First Drive: Morgan Roadster
We drive a British Icon - the Morgan Roadster - to see if it still has the grin-factor.
What is it?
All Morgan cars are recognisable. See one on the road, and you know exactly what it is and that it's a British name steeped in history. The sports car manufacturer, based in Malvern, has been creating cars for over a hundred years, and it has retained much of its original building techniques.
Because of this, the Roadster – which we're driving here – still uses wood throughout its chassis construction, and you'll find rudimental leaf spring suspension at the back, so its not exactly a supercar.
Powered by a 3.7-litre Ford-sourced petrol engine, the roadster produces 280bhp but weighs just 950kg dry, giving it a power-to-weight ratio of nearly 300bhp per tonne. That power is sent to the rear wheels via a six-speed manual gearbox and because there's little in the way of sound deadening, you'll get to enjoy that V6's rasping note at almost all times.
What's under the bonnet?
As mentioned, a 3.7-litre V6 unit, sourced from Ford, powers the Roadster. It's a sweet engine, and loves to rev. Once you've stopped pushing it on country backroads however, it settles down well, and makes the Morgan accomplished at long-distance drives.
The six-speed manual has a decent action to it, though the clutch is just a tad on the heavy side. The brakes also lack the precise feel that a modern day car has, but this just adds to the character of the car, and they do provide adequate stopping performance.
What's the spec like?
The Morgan Roadster isn't exactly bursting with technological advancements, and in truth is slightly Spartan. You do get a radio and beautifully crafted leather seats that are heated for those cold, blustery autumn drives, but that's pretty much it.
However, from the moment you sit in the cabin it's abundantly clear how much time and effort goes into the car. The leather smells amazing, and the large wood and steel Moto Lita steering wheel feels expensive.
There are some foibles however – our test car's floor carpet refused to stay in place, and we did experience a fair amount of water ingress during a shower – but these are things you just accept as part of the Morgan's character, something it has in spades and it's the reason why people are joining a year-long waiting list to get their hands on one.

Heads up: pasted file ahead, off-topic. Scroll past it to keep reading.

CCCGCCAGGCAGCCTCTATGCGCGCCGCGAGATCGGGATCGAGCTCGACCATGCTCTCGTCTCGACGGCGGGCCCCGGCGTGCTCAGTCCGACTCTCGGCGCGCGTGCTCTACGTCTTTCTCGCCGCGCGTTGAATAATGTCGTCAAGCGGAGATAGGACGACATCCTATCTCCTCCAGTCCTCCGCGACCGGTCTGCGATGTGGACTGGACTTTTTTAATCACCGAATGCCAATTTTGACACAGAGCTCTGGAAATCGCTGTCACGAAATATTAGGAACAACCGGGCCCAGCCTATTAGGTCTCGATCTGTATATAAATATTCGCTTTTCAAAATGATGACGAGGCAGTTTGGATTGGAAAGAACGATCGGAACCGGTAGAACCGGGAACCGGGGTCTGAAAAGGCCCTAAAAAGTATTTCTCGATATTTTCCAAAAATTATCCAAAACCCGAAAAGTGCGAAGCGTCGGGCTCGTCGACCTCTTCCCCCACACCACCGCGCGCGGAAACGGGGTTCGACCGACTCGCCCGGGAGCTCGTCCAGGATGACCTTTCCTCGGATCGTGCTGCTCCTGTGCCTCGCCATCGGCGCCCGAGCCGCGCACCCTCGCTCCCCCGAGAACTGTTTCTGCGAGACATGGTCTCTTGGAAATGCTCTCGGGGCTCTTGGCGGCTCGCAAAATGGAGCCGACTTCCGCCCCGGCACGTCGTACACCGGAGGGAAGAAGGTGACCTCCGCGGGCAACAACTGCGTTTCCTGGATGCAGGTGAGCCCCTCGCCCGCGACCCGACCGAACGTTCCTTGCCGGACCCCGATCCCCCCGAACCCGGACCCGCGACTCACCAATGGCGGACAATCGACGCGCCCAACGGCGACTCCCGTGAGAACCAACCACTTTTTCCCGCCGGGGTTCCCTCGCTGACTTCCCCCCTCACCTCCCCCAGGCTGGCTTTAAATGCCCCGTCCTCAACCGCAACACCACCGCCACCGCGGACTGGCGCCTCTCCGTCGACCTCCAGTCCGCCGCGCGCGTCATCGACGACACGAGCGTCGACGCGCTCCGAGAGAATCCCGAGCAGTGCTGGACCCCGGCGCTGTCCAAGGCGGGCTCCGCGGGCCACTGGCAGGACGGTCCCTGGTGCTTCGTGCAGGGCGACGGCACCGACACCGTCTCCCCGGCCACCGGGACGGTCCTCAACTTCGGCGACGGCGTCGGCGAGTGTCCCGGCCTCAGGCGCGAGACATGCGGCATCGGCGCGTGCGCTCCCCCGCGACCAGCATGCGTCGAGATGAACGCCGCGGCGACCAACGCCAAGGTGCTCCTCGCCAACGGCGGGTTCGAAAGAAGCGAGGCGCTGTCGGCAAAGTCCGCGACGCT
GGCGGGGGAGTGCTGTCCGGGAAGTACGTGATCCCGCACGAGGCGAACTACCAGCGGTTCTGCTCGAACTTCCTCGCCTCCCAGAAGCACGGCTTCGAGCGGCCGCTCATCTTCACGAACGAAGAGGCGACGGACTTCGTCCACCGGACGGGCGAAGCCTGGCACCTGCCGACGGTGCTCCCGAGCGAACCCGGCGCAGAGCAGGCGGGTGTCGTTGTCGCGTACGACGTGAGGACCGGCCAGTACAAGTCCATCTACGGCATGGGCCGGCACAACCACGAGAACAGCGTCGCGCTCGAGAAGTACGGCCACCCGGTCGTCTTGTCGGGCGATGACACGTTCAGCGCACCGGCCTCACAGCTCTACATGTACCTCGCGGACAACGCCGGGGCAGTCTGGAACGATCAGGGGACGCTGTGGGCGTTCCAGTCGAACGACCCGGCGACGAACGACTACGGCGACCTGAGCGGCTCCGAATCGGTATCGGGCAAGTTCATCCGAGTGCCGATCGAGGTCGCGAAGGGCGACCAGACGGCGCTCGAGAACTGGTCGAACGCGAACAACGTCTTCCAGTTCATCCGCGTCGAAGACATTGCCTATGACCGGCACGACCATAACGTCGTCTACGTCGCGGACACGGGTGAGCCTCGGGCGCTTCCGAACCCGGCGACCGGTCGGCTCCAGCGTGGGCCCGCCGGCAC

The Morgan is a real marmite car – you either love it or you just can't get your head round it – but we're firmly in the first camp. There are few cars on the road right now that can leave you grinning the way the Morgan does, it does something very rare – it gets under your skin.
The Morgan is a very unique car and in many ways has a niche place for itself within the market.
But if you want a fun wind in the hair experience, other cars such as the Caterham Seven which is a historic name harking back to the days of the Lotus Seven and offers lots of fun, especially with the powerful variants on offer
Other is the Aerial Atom, with its ferocious turn of speed.
With a lack of body panels though, and a boot only big enough for an umbrella, it's hardly the weekend fun car the Morgan can definitely be.
What's it like to drive?
The Morgan Roadster has oodles of old-school charm and it's got a surprising amount of performance too – from a standstill to 60mph takes just 5.3 seconds – more than enough to leave hot hatch drivers far behind you.
The power-assisted steering lacks massively in precision, and there isn't a lot of feedback between driver and wheels. That said, you can still get the Morgan sweeping through country road bends with little thought. The ride is firm and if you hit a pothole a massive shockwave ricochets throughout the cabin, but for the most part it's comfortable enough.
The Roadster is never a car you feel the need to thrash. It's just perfect for cruising while the rorty exhaust chatters away behind you. Unsurprisingly, the Roadster's drive is as traditional as its looks.
AOL Cars Verdict
The Morgan Roadster is a niche product, there's no doubt about that. It has its negatives, but the sheer amount of character and performance it has is more than enough to outweigh the drawbacks.